J.D. Edwards woos services organizations

Business software firm J.D. Edwards is courting an untapped pool of business with a new supply chain management offering.

Kim Girard
Kim Girard
Kim Girard has written about business and technology for more than a decade, as an editor at CNET News.com, senior writer at Business 2.0 magazine and online writer at Red Herring. As a freelancer, she's written for publications including Fast Company, CIO and Berkeley's Haas School of Business. She also assisted Business Week's Peter Burrows with his 2003 book Backfire, which covered the travails of controversial Hewlett-Packard CEO Carly Fiorina. An avid cook, she's blogged about the joy of cheap wine and thinks about food most days in ways some find obsessive.
2 min read
Business software firm J.D. Edwards is courting an untapped pool of business with a new supply chain management offering.

To date, business software firms have focused their products solely on companies involved in manufacturing. Now ERP vendors are revving-up their offerings to meet the supply chain management needs of service-oriented companies, including banking, health care, insurance, entertainment, education, and real estate, among others. Nonmanufacturing firms represent a large untapped new market for software vendors, and about 70 percent of the U.S. gross national product.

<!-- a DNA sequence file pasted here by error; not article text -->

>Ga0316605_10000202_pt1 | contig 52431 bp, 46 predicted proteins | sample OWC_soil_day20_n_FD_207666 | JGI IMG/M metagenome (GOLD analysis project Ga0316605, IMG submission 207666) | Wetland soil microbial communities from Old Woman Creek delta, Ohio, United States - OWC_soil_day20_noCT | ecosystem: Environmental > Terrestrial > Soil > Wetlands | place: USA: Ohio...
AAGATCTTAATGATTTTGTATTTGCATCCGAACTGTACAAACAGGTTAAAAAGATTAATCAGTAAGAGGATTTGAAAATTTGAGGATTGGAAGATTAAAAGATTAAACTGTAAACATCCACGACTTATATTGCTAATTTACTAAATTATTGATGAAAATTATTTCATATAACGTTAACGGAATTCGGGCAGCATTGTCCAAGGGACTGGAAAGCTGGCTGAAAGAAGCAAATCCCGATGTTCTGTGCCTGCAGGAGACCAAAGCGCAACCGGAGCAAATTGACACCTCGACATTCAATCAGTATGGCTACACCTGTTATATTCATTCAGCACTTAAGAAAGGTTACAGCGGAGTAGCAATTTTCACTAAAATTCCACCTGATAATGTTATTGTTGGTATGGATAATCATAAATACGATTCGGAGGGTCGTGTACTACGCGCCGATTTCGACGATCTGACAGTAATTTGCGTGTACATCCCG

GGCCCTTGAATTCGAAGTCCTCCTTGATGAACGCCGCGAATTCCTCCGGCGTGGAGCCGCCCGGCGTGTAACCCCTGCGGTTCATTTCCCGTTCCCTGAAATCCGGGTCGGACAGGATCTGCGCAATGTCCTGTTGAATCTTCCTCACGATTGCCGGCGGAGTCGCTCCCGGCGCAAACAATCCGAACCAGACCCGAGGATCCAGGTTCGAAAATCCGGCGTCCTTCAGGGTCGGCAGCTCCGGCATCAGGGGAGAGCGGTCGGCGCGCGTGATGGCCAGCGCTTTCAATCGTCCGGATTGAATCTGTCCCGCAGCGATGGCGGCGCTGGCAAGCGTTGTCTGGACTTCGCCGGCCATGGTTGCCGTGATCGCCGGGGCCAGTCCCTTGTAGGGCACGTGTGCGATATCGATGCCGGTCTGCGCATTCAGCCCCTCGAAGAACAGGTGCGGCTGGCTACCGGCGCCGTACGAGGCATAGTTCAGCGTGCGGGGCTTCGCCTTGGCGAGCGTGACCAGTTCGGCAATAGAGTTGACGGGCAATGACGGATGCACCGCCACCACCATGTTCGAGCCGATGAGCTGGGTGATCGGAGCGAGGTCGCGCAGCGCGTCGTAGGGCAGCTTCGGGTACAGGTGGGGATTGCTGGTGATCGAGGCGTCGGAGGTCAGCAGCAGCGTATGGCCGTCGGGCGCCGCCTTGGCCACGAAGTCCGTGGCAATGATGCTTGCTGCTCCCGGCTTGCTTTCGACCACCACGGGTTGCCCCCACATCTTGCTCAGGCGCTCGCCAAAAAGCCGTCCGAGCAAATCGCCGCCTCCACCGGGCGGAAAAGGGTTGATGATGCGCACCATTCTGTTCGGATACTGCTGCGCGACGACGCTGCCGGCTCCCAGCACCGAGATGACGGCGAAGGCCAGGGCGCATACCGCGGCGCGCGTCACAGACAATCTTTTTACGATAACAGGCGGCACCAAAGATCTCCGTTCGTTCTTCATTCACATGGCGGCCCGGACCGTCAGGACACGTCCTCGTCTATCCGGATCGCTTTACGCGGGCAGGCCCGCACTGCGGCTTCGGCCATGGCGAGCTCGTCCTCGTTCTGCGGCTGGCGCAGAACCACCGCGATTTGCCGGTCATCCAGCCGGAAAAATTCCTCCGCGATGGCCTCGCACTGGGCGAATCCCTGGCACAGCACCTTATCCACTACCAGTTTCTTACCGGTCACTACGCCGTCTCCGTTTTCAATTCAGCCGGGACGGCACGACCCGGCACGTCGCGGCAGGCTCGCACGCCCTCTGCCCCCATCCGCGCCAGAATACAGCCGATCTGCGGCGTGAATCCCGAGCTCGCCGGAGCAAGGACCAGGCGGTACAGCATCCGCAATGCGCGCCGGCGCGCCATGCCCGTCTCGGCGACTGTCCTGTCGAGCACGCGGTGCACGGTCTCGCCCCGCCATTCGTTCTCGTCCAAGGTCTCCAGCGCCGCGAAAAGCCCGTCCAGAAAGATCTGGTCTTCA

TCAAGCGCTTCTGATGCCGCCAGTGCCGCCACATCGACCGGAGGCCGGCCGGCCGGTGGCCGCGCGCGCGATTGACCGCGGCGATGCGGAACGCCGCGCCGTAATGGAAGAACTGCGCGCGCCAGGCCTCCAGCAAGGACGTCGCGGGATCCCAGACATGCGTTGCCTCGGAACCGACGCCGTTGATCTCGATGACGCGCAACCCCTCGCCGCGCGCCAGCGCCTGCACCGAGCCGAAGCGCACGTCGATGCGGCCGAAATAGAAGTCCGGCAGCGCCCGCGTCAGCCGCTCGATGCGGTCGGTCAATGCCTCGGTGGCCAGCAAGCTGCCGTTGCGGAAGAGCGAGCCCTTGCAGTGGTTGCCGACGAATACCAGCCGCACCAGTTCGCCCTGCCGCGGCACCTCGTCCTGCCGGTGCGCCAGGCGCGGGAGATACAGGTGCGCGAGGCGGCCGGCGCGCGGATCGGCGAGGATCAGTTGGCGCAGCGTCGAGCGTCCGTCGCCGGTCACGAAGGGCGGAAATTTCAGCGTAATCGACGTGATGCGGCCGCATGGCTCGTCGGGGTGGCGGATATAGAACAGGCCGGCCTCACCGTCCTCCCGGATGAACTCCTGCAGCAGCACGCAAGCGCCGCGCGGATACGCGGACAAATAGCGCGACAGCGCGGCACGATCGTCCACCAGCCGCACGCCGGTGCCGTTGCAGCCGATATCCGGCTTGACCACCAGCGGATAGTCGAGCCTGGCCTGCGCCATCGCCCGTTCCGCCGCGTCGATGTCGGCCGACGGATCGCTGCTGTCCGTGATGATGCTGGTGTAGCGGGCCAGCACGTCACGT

Announced today, J.D. Edwards' new offering, called Asset Investment Management and Execution service (AIMx), aims to help service organizations better manage all areas of their businesses.

The AIMx framework includes individual applications that are designed to meet the specific needs of each vertical market.

The framework uses ActivEra, a collection of tools and technologies that allow customers to easily change their applications to respond to demands of their business environment.

"This is a different approach to a very complex issue," said Jim Tudrick, J.D. Edwards' worldwide marketing director for service industries. "Everyone has concentrated on the manufacturing distribution side. No one has concentrated on the more difficult thing: supply chain services."

"There's a lot of opportunity there," said John Fontanella, analyst at AMR Research in Boston. For example, he said, a large bank could use supply chain management software to schedule ATM pickups, track brochure distribution, manage printing projects, and handle paychecks and office supplies sent to branches.

Fontanella said service-oriented companies will likely achieve notable success with supply chain software over the next several years that will help bring these embryonic offerings into the mainstream. AMR expects the overall supply chain management market to grow 50 percent to $4.5 billion in 1999, excluding nonmanufacturing sales.